Waitrose: Still the best supermarket for wine

This year Waitrose have won all four major drinks awards for ‘Supermarket of the Year’ (International Wine Challenge, International Wine & Spirit Competition, Decanter World Wine Awards and Drinks Retailing Awards) and it’s not hard to see why. Their recent range tasting was not without its ups and downs, but the diamond bottles outweighed the underperformers. They have been at the top of their game for a number of years now (with an honourable mention to the excellent EH Booth who have 26 stores around the North of England).

It’s a shame that they continue to list some of the less interesting, big brand wines from the likes of Blossom Hill and Yellow Tail; as long as that is the case, it’s hard to recommend them unreservedly – it is still possible to pick up something dull if you don’t know what to avoid. But largely the wines on show at the tasting at least were of a high quality. While we are seeing more and more good quality independent wine merchants crop up at the moment, they are still a relatively rare sight. In the meantime, Waitrose offer one of the few high street shops in England (well, the South of England at least) offering a reliable, good value wine selection over multiple sites.

One great new initiative that they are looking into is reducing the weight of glass bottles in their wines and spirits. Many winemakers see a big heavy bottle as an important signifier of quality, so insist on putting their wines, especially their top bottlings, in thumping great lumps of glass before shipping them off around the world. This seems to be a particularly common practice in North America, and especially South America. A bottle of wine is a heavy enough thing to have to cart around as it is without pumping it up like a steroid-addicted body builder. This will not only help to reduce carbon emissions, but it will also mean that less money is spent on packaging, so more can be invested into what goes inside it. Keep up the good work.



Some highlights:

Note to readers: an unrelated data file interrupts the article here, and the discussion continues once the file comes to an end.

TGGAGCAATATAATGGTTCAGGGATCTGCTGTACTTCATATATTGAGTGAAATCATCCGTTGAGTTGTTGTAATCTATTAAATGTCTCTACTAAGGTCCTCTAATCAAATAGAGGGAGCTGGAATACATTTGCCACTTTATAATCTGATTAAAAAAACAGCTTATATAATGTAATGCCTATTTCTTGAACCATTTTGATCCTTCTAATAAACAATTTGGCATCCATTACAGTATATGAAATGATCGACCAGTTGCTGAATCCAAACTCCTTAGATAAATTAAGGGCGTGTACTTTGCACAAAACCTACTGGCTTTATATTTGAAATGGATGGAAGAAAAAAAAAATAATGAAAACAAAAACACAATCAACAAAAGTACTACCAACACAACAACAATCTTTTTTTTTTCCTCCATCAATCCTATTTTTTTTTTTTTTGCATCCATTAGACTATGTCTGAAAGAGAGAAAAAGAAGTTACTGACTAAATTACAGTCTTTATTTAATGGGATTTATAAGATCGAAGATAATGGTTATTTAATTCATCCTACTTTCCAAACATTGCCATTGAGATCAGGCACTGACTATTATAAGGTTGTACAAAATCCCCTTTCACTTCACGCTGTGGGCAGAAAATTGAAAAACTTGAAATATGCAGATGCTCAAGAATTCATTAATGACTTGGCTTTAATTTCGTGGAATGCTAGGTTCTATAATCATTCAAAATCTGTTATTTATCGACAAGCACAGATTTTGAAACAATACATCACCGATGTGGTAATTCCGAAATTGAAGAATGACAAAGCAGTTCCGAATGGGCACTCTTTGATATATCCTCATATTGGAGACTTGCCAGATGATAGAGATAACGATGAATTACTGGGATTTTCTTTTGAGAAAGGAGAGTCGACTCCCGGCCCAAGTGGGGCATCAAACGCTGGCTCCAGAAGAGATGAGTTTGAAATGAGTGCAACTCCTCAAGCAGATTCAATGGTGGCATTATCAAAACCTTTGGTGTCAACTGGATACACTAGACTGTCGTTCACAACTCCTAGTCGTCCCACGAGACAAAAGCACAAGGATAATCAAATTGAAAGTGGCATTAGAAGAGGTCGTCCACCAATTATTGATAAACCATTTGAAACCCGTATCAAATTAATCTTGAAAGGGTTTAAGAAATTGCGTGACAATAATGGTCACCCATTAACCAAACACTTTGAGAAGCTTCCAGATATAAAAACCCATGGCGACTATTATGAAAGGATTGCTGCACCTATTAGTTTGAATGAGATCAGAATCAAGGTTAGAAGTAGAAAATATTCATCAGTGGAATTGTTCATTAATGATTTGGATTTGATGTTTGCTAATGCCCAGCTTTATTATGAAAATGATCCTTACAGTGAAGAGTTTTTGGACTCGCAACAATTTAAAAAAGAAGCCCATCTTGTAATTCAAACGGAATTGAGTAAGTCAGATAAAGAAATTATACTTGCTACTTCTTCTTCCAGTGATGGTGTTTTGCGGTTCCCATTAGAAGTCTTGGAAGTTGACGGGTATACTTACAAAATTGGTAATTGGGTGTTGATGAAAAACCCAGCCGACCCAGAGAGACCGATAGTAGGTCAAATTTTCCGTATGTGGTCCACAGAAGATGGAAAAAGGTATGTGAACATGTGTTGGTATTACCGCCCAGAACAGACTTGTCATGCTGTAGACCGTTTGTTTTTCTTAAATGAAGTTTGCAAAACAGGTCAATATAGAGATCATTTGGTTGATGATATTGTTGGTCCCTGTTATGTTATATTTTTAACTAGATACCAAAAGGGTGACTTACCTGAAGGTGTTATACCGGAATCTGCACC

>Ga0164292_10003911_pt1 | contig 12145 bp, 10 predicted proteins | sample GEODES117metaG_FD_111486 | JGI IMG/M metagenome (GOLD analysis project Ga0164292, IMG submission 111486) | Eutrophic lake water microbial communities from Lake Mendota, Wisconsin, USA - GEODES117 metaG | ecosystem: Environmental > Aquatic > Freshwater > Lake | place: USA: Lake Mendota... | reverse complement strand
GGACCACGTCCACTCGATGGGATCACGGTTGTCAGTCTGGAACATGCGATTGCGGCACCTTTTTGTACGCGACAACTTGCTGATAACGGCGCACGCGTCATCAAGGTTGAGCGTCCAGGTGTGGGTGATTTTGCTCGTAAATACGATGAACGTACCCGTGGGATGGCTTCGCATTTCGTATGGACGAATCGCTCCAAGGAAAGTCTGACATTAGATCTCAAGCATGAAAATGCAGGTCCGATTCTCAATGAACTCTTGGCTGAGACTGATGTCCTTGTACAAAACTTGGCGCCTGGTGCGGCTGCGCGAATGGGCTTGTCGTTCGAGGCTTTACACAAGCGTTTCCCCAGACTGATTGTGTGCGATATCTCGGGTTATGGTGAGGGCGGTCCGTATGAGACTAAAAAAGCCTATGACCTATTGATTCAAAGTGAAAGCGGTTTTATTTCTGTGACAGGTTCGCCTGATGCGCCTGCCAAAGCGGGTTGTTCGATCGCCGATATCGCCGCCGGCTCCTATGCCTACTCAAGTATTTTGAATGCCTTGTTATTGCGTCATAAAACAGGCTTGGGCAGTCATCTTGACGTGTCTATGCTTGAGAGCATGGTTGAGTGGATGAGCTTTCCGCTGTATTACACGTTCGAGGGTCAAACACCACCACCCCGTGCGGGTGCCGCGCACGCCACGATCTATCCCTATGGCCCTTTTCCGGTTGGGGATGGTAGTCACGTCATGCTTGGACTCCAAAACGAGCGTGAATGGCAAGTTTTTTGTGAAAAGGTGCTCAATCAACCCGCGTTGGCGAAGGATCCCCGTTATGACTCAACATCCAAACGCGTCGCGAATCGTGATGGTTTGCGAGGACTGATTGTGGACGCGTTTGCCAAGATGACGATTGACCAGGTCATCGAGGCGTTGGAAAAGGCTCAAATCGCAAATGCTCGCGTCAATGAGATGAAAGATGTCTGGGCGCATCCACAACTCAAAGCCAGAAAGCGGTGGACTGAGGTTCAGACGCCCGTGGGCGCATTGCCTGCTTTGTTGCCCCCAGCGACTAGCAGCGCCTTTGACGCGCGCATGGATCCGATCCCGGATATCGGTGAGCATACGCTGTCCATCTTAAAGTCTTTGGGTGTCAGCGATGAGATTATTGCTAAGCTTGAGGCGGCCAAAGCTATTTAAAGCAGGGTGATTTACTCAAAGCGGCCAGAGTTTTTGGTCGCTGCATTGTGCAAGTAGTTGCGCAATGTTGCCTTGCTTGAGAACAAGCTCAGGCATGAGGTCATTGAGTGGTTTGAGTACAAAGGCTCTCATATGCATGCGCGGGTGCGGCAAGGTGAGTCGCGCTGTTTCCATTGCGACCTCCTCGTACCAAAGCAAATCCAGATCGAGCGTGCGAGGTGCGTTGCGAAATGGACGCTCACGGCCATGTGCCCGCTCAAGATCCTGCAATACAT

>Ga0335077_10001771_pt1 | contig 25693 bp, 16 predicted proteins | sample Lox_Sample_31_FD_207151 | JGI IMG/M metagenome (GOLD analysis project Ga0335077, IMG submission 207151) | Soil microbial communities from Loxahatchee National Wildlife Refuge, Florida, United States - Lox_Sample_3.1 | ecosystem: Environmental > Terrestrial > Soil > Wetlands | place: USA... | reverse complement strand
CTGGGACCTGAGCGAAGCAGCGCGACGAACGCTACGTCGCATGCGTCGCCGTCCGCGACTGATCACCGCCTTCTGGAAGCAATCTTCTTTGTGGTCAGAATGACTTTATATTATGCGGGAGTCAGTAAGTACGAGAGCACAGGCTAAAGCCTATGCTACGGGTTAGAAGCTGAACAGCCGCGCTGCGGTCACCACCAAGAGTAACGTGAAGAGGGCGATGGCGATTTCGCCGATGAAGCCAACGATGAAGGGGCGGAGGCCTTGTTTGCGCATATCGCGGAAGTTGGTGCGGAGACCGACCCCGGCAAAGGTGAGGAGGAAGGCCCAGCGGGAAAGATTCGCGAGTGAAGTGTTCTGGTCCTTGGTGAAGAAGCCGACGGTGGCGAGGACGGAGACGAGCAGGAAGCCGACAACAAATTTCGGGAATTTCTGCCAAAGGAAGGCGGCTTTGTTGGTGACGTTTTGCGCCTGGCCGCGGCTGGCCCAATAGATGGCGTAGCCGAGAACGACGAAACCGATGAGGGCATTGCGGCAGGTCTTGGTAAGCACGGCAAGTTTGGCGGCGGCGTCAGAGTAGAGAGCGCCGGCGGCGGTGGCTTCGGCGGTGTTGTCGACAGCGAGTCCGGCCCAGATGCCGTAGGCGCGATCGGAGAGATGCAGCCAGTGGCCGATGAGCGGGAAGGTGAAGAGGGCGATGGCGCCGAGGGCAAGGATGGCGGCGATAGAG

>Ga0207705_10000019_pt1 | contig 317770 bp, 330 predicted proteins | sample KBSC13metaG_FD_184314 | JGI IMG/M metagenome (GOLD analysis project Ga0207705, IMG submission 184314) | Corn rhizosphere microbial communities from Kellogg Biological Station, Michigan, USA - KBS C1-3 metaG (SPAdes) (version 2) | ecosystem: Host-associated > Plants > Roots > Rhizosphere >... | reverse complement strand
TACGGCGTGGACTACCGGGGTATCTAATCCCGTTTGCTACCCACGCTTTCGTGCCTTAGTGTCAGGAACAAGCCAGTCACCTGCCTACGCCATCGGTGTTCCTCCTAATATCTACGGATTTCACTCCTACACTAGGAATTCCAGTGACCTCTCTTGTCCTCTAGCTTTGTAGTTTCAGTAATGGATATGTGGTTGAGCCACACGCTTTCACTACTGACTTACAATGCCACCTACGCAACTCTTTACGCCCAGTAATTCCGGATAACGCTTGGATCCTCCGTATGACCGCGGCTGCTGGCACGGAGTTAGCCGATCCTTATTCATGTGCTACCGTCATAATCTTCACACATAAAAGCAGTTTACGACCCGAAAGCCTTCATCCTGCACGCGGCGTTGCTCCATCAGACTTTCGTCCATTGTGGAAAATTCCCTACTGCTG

Henri Fessy Brouilly 2010
100% Gamay grape from Beaujolais, France
£10.99 available at most Waitrose stores

Dry, but with silky, juicy sweet fruit. Medium bodied with flavours of small red berries and a nice tannic grip. Good length and interest. 89 points, good value.

Tino da Ânfora 2008
A blend of 50% Aragónez, 30% Tinta Nacional, 10% Trincadeira, 5% Alfrochiero and 5% Cabernet Sauvignon grapes from Alentejo, Portugal
£7.99 available at most Waitrose stores

Intense dark sweet fruit, well balanced with admirable length. Good quaffing stuff. 88 points, good value.

Villa Antinori Rosso 2008
55% Sangiovese, 25% Cabernet Sauvignon, 15% Merlot and 5% Syrah grapes from Tuscany, Italy
£14.99 available at most Waitrose stores

Deep, inviting, earthy nose with a some herbal aromas. Medium to full bodied, juicy and modern. Approachable and enjoyable with a pleasingly long finish. A crowd pleaser. 88 points, fair value.



Simonnet-Febvre Sauvignon de Saint Bris 2010
100% Sauvignon Blanc grape from Burgundy, France
£9.49 available at most Waitrose stores

Appealing gooseberry and fennel nose, not too in-your-face. Medium bodied and balanced with noticeable acidity and a softness to the impression on the palate. Appetising, would work well with food. 89 points, good value.

Catena Chardonnay 2010
100% Chardonnay grape from Mendoza, Argentina
£11.99 available at most Waitrose stores

Full bodied Chardonnay with a smooth, silky mouthfeel. Tropical fruit and peach balanced with good acidity with a long spicy finish. Irresistible at this price. 89 points, good to very good value.

Domaine Paul Blanck Gewurztraminer 2010
100% Gewurztraminer grape from Alsace, France
£13.99 (down to £10.99 from 19/10/11 to 08/11/11) available at most Waitrose stores

I’m a sucker for Gewurz, the sluttiest of white grapes. This one has a relatively restrained nose of lychees, with that tendency to soapiness that it can have sometimes. Fat and full bodied with a hint of sweetness, but shot through with zingy acidity. 90 points, good value, very good value on offer.


The following are less widely available but worth seeking out:


Palacio de Fefiñanes Albariño 2010
100% Albariño grape from Rías Baixas, Spain
£15.99 available at Waitrose Wine Direct and 6 branches

One of the oldest producers of Albariño in Spain, Fefiñanes make one of the best, and this new vintage is no exception. Floral (jasmine) nose with a medium-bodied but intense peach and apricot palate. Buzzing acidity right into the long, mineral, almost saline finish. A really vibrant and refreshing wine. 91 points, good value.

Domaine des Escaravailles ‘La Galopine’ Rasteau Blanc 2010
A blend of 45% Roussanne, 45% Marsanne and 10% Viognier grapes from Côtes du Rhône, France
£18.99 available at Waitrose Wine Direct and at John Lewis, Oxford Street, London

Enticing pineapple, peach and apricot fruit on the nose and the palate, with a pleasing full bodied, almost oily mouthfeel, shot through with piercing acidity. Good length, with a hint of aniseed and dill, and a toasty finish thanks for fermentation in oak barrels (25% new oak). Real complexity and lovely balance. 91 points, good value.


One to avoid?

All in all the wines on show were to a high standard. Although I do have reservations about a few of their English wines. And:

Williams and Humbert 12-Year Old Collection Oloroso Sherry NV
Palomino grapes from Jerez, Spain
£7.99 for a half bottle available in some Waitrose stores

Lacks intensity and depth of flavour for an oloroso. A lightweight amongst what is otherwise a good range of fortified wines. 82 points, not great value.